December 3, 2014

This blog post is a slightly modified excerpt from a recent TSI commentary.

Back in July of last year I pointed out that in a world where official short-term interest rates are close to zero, some short-term market interest rates are also going to be very close to zero, and that, in such cases, interest-rate dips below zero could occur as a result of insignificant price fluctuations. A topical example at the time was “gold backwardation”, meaning the price of gold for immediate delivery moving above the price of gold for future delivery. Gold backwardation is still a topical example and, thanks to the persistence of near-zero official US$ interest rates, is still not significant. What I mean is that the “backwardation” has almost everything to do with the near-zero official short-term interest rate and almost nothing to do with gold supply/demand. So please, gold analysts, stop pretending otherwise!

When the gold market is in backwardation, something called the Gold Forward Offered Rate (GOFO) will be negative. A negative GOFO effectively just means that it costs more for a major bank to borrow gold than to borrow US dollars for a short period. In a situation where the relevant short-term US$ interest rate (LIBOR) is close to zero, why would this be important or in any way strange?

The answer is that it wouldn’t be. What’s strange is an official US$ interest rate pegged near zero. Given this US$ interest rate situation, it is not at all surprising or meaningful that the GOFO periodically dips into negative territory and the gold market slips into “backwardation”.

The charts displayed below illustrate the point I’m attempting to make. The first chart shows the 1-month GOFO and the second chart shows the 1-month LIBOR. Notice that apart from a couple of spikes in one that don’t appear in the other, these charts are essentially identical. The message is that GOFO generally tracks LIBOR, so with the Fed having effectively pegged LIBOR near zero since late-2008 it would be normal for GOFO to fluctuate around zero and to sometimes be negative.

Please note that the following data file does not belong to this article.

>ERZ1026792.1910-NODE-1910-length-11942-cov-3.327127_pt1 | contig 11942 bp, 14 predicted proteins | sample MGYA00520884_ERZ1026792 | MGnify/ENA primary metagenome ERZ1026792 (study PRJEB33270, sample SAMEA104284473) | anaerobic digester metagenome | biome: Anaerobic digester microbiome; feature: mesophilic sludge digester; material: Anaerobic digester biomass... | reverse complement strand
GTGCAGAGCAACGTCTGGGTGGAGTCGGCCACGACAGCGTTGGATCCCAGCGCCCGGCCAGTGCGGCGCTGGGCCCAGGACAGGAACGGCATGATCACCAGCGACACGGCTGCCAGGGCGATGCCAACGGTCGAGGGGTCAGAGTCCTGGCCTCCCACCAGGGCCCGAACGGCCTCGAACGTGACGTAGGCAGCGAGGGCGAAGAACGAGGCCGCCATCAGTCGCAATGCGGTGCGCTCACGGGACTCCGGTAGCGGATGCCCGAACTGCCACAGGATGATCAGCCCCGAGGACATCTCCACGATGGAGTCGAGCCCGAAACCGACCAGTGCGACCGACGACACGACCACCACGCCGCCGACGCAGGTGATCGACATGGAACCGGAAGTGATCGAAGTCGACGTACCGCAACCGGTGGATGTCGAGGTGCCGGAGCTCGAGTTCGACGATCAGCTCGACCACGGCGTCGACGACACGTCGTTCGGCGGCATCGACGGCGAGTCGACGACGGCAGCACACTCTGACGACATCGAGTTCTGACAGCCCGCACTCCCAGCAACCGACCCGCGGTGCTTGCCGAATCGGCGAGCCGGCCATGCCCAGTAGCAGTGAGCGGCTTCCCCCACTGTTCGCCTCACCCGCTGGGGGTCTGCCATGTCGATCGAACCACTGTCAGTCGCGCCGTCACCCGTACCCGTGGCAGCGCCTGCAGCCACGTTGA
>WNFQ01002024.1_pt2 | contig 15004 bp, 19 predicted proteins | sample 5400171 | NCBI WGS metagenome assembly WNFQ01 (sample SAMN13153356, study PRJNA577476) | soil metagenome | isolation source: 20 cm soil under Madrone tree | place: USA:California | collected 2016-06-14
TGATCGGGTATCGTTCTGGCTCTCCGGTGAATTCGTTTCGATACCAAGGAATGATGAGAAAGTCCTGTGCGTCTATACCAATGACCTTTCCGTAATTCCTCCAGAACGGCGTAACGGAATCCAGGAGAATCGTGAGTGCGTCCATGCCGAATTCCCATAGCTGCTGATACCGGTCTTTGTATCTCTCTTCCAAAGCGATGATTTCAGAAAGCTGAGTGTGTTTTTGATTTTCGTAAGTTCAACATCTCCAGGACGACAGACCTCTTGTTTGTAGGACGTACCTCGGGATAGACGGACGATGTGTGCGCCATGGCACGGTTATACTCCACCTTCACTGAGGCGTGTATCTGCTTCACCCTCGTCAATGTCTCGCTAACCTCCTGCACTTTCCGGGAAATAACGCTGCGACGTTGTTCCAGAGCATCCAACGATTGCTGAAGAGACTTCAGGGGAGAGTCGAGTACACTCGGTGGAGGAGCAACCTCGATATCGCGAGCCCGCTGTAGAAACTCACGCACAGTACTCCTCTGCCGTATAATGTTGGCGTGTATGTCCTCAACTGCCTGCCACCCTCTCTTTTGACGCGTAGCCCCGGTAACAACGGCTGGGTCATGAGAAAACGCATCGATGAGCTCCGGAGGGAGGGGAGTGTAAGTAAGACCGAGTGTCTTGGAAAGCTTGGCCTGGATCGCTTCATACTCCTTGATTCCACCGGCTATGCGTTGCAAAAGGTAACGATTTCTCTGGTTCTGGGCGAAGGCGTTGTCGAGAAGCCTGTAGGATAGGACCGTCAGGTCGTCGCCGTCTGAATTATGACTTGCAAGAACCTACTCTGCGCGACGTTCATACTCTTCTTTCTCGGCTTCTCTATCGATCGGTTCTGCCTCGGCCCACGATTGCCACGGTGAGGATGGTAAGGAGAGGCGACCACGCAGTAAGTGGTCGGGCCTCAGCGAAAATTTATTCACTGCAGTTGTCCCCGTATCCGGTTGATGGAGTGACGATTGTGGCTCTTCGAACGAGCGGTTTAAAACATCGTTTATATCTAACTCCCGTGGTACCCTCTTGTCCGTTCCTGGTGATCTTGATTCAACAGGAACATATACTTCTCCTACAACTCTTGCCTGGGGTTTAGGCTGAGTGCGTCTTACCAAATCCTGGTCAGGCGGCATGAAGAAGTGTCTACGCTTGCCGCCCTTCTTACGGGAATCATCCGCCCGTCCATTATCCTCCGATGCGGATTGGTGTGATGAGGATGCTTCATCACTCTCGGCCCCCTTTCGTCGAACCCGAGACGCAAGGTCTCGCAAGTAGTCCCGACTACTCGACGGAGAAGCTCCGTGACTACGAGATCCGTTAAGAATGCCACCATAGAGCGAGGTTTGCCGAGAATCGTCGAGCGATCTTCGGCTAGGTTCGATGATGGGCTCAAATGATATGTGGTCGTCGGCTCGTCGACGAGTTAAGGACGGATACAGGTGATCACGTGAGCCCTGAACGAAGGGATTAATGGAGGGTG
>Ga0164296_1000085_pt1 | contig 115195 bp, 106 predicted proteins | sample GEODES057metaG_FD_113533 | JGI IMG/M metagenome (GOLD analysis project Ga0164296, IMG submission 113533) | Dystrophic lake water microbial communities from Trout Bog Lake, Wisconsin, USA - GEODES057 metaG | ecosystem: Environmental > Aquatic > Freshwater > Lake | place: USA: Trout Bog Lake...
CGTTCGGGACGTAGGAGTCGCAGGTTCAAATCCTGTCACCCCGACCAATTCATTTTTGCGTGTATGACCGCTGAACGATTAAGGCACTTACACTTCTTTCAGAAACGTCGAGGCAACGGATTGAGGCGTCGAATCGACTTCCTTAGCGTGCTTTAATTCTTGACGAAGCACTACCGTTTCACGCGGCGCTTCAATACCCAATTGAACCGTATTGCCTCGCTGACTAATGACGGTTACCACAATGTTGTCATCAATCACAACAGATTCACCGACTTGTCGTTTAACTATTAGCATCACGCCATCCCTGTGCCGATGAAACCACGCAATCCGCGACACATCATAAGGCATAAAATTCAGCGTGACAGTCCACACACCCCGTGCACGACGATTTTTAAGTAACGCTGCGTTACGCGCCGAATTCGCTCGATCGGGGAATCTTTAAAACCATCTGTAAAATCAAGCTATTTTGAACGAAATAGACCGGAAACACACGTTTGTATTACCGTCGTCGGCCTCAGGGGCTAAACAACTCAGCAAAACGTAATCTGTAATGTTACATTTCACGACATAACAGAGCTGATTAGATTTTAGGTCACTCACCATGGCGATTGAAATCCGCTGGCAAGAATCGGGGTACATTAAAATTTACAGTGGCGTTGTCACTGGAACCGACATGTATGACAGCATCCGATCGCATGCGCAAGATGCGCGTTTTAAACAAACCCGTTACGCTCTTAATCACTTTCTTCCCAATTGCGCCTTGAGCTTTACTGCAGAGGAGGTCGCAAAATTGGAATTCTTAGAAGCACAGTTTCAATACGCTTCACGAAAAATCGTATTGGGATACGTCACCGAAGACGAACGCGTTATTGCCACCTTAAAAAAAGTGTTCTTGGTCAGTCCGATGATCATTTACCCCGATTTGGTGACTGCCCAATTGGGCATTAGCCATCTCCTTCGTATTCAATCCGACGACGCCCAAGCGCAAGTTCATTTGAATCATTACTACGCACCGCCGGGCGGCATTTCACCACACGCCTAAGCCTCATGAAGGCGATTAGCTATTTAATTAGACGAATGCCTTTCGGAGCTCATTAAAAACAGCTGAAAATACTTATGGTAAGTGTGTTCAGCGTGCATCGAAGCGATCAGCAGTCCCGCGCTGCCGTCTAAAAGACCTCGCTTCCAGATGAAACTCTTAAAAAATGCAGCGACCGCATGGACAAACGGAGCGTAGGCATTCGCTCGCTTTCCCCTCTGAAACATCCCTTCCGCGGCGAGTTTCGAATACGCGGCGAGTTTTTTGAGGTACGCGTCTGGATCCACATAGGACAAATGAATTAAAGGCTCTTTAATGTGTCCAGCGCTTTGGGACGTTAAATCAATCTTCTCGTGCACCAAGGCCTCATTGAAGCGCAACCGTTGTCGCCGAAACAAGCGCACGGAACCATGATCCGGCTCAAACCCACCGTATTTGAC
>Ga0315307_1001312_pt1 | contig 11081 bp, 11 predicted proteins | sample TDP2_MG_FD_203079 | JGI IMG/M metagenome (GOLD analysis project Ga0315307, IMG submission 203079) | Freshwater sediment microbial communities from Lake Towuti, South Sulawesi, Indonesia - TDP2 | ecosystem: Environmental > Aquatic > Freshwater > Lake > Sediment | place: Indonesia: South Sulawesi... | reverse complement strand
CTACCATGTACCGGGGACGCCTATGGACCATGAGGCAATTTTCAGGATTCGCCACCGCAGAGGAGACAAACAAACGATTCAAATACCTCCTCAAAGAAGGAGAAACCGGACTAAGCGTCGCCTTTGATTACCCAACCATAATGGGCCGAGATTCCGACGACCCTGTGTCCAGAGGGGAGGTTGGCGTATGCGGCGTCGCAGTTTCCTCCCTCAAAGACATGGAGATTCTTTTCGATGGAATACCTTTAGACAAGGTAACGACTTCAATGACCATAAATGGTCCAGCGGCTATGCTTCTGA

The upshot is that a negative GOFO (and, therefore, a “backwardated” gold market) would be a meaningful signal if LIBOR were at a more normal level (say, 3%), but with LIBOR near zero it should be expected that GOFO will periodically move below zero. In other words, there won’t be a useful signal from GOFO until official US$ interest rates move up to more normal — or at least up to less abnormal — levels.

Before ending this post, here are two related points on gold-linked interest rates:

First, the Gold Lease Rate (GLR) that you see quoted in various places is equal to LIBOR minus GOFO. It is a derived quantity and not the actual amount that is paid to borrow gold. The actual amount that any gold borrower pays in interest will be negotiated on a case-by-case basis with the gold lender and will NEVER be negative. In other words, although the derived GLR will sometimes go into negative territory, this doesn’t mean that people are being paid to borrow gold.

Second, a lower GOFO implies a higher (not lower) cost to borrow gold. GOFO’s recent dip into negative territory therefore implies that the cost to borrow gold has risen, although the percentage changes have been tiny and, as noted above, the lease rate paid by a specific borrower will generally not be the same as the GLR published by the LBMA and charted at web sites such as

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